If you’ve been consuming a lot of advice as you move toward divorce, you’ve probably seen multiple articles on how parents should tell their children they’re divorcing. If you and your spouse don’t have children, you’re likely relieved that you don’t have to go through that.
Telling your parents, however, can be challenging in its own way. It can be particularly tough if no one in your immediate family is divorced or you grew up in a religion or culture where divorce isn’t accepted easily.
Many couples who have been together for a long time and are close to their in-laws break the news together. If you agree that divorce is the best thing and you’re relatively amicable, having this conversation as a couple with parents on both sides can minimize harsh feelings. If you have children, it can be reassuring to hear that you both want them to remain in their grandchildren’s lives.
If you’re divorcing because one spouse has cheated on the other or done something else unpardonable or only one of you wants the divorce, it’s probably better to have the initial conversations separately with your parents.
Set boundaries and maintain control of the conversation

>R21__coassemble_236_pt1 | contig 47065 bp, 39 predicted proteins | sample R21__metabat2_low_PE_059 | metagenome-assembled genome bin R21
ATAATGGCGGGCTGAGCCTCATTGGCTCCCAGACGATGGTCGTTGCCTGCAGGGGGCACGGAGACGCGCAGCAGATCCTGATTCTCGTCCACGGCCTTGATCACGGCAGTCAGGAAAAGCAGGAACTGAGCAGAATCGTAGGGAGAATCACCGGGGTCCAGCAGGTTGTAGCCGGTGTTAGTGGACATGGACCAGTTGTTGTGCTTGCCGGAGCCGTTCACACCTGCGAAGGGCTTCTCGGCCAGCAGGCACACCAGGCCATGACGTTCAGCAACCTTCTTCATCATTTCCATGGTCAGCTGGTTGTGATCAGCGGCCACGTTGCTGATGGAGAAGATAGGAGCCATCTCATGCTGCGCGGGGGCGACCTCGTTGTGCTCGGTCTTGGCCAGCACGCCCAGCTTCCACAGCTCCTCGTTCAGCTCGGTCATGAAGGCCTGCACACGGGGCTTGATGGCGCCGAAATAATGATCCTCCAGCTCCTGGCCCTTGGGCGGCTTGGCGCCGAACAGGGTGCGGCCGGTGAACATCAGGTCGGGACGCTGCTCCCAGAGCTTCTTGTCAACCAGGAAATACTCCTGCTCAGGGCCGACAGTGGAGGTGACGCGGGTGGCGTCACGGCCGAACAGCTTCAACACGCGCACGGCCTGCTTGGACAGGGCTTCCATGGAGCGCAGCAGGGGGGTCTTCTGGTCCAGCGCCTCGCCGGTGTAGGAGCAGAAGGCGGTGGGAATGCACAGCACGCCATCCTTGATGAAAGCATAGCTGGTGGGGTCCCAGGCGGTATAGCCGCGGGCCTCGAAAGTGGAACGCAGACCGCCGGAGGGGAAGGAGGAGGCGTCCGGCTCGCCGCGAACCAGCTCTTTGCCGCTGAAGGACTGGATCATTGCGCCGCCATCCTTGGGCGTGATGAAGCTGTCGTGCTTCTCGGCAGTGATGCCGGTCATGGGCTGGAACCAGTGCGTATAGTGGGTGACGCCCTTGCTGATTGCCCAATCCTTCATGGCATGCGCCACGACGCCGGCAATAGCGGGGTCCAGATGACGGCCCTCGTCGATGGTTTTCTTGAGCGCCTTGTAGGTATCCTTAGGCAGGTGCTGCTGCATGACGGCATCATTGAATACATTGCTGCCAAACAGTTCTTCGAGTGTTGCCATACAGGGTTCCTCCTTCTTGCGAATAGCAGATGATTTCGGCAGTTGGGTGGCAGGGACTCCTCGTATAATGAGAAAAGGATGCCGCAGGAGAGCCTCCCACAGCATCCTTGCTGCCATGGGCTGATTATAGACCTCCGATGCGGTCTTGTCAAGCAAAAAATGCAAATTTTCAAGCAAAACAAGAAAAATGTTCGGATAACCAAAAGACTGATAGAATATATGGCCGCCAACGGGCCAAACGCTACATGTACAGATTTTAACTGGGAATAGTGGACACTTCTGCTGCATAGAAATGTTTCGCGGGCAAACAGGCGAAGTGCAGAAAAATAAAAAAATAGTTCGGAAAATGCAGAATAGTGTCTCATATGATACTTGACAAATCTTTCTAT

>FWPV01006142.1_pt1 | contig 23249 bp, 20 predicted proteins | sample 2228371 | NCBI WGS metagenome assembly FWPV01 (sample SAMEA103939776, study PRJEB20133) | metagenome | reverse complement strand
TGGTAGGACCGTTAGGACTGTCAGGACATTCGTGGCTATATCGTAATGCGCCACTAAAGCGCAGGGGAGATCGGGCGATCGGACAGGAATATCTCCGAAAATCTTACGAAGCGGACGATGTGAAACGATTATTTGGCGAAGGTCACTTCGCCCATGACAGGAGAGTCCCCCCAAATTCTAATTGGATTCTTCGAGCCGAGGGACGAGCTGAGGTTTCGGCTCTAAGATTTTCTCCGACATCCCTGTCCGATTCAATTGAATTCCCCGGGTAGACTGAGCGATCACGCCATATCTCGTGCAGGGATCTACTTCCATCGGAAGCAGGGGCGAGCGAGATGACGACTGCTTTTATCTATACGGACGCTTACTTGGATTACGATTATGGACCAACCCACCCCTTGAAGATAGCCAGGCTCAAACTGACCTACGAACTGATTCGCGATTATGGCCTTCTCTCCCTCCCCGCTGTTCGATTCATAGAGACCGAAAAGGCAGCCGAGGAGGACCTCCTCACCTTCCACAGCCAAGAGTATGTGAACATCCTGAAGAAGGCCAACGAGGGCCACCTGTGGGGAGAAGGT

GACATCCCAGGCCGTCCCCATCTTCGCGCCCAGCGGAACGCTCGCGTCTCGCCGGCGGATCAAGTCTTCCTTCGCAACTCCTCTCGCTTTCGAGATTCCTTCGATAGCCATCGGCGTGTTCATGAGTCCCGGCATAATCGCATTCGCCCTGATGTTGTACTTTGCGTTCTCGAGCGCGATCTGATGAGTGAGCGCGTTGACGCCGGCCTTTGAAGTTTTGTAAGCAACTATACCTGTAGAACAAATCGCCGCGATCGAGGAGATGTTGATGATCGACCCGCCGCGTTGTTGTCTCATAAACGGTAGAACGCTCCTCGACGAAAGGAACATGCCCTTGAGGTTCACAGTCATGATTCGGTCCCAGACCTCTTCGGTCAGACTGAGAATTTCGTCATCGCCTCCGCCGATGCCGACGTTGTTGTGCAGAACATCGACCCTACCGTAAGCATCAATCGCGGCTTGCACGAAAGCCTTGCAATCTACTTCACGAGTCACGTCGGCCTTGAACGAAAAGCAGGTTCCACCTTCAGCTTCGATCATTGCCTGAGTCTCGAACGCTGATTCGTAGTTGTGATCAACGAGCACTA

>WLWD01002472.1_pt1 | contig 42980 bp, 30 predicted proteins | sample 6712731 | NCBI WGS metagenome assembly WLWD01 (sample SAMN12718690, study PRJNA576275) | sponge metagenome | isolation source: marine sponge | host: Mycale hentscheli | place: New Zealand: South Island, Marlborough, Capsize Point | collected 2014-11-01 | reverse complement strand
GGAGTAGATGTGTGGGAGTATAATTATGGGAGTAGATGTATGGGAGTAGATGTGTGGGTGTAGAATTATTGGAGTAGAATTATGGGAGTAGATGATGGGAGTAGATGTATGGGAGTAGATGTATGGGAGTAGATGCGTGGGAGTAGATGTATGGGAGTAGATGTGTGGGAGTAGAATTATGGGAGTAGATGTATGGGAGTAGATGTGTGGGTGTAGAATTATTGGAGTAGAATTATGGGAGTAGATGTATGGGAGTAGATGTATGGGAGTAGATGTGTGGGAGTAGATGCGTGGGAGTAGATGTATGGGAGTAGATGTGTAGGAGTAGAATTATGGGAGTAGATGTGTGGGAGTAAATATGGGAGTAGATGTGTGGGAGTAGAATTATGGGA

Whether you’re breaking the news to your parents alone or with your spouse, it’s important to prepare. That means having some statements ready and setting boundaries about how much information to share.
You can stick with simple but definitive sentences for now like, “We’ve decided this is what’s best” or “We’ve tried, but we just couldn’t work things out.” It’s important to be clear that the decision to divorce has been made and you’re not calling to get their opinion, but because you didn’t want to keep such an important change in your life from them.
Having clear boundaries for the conversation is crucial. If your parents start criticizing or blaming you (or your spouse), it’s wise to shut things down with a simple statement like, “That’s not helping me (us).”
There will be more conversations
This is just your initial conversation to break the news. Your parents may react with shock, anger or (who knows?) with love and support. You’ll have plenty of time to determine how much to tell them as the process moves forward. Remember that you’ll likely need them more than you have in some time, so don’t burn any bridges if they don’t react the way you expected.
You don’t need to share all the legal ins-and-outs of the divorce. However, it can help them to know that you have experienced legal guidance.